Bitcoin Q&A: Block capacity and embedded data


“What can you put on the Bitcoin blockchain?” “Andreas, how many transactions can fit
in a block, with and without SegWit?” “In addition, what kind of other data
can you include in a block? Thanks.” Great question. I can’t give you an exact number
because it depends on the nature of transactions. Transactions can vary greatly in their size. The most basic transaction, a single input / single
output pay-to-public-key-hash (P2PKH) transaction, if I remember correctly, is 266 bytes. The average transaction with one input and two outputs
is a bit bigger than that because it has change. If it uses a more complex construct, perhaps a
pay-to-script-hash (P2SH), it’s going to be a bit longer. If it uses and is paying out of a multi-signature, it’s going
to have some redeem scripts; that is a bit longer too. So the transaction size can vary. On average, a one megabyte block can fit about
1,800 transactions, maybe up to 2,000 transactions. Now that we have Segregated Witness (SegWit) on
the Bitcoin main chain, that can expand [the capacity] to about 4,500 transactions in a single block. You can look at the statistics; I haven’t looked at them
recently to see exactly how many transactions. But certainly we’ve seen an almost doubling of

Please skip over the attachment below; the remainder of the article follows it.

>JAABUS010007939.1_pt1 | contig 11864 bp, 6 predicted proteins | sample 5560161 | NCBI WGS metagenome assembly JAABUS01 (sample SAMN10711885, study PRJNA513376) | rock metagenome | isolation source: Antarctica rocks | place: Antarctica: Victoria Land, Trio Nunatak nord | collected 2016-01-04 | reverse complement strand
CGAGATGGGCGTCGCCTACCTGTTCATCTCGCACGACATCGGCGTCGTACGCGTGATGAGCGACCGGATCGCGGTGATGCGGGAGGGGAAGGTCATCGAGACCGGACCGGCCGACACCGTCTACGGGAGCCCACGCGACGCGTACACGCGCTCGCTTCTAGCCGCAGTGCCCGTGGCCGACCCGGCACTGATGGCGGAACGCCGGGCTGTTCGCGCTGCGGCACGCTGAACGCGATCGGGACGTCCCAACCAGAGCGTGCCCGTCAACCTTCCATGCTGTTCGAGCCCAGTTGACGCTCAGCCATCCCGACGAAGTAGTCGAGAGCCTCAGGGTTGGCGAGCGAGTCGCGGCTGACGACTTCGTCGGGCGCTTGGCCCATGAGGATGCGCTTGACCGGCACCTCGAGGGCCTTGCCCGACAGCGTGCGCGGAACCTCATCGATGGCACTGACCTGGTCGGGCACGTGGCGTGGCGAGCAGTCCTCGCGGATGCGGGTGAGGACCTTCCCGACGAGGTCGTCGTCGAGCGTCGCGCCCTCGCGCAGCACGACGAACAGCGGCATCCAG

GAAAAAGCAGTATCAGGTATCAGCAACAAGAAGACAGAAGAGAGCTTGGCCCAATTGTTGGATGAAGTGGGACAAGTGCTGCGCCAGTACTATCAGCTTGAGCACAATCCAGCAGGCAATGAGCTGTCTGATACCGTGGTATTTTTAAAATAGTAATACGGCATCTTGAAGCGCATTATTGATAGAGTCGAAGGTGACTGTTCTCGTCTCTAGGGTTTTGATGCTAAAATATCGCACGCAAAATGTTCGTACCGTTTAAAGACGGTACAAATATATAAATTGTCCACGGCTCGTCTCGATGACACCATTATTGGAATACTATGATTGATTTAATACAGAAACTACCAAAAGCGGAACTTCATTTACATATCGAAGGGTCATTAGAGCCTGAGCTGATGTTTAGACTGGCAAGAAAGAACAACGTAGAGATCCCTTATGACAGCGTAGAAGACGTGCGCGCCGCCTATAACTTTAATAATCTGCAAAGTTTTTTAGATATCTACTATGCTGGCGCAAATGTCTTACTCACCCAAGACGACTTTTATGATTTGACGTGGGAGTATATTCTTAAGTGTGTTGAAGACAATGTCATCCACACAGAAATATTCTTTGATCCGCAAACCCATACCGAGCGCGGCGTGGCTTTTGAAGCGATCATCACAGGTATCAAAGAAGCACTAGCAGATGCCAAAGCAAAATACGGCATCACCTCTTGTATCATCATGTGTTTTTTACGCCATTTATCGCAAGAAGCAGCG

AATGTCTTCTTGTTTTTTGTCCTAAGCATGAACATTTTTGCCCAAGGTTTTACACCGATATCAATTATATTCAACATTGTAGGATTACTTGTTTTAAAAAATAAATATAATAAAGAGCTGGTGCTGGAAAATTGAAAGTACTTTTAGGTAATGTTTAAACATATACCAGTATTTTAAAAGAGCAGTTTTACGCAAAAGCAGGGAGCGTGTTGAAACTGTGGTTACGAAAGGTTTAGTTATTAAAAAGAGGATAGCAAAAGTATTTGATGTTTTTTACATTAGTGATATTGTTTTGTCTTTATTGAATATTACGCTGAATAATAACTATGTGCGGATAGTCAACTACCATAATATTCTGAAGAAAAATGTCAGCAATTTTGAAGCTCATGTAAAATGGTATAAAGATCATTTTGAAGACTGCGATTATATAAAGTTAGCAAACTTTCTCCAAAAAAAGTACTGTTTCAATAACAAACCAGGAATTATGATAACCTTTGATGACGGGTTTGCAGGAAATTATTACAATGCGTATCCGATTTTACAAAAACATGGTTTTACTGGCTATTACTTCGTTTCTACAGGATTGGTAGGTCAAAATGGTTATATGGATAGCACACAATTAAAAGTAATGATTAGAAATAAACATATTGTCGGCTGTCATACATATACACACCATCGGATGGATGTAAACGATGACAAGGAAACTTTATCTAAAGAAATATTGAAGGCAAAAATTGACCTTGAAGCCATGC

the block capacity in order to fit more transactions. I think the factor was 1.7x the last time I looked. The second part of the question is also interesting. “What kind of other data can you include in a block?” Keep in mind that blockchains are the world’s
most expensive and inefficient form of data storage. They’re structured [like that] intentionally… because decentralisation requires us to make
some sacrifices in terms of efficiency. That means you can’t store a lot of data. When you
try to store a lot of data, it gets very expensive. However, one of the interesting things you can do
with a blockchain is, instead of storing the data itself, you can store a hash or fingerprint of the data, and then store the data in a secondary network
such as the InterPlanetary File System (IPFS). Or any other form of storage. You could even store your data on a Google Drive
if you wanted to use a centralised service. With that, what you can do is have the
data stored outside [the blockchain], but you can take a fingerprint or hash of your data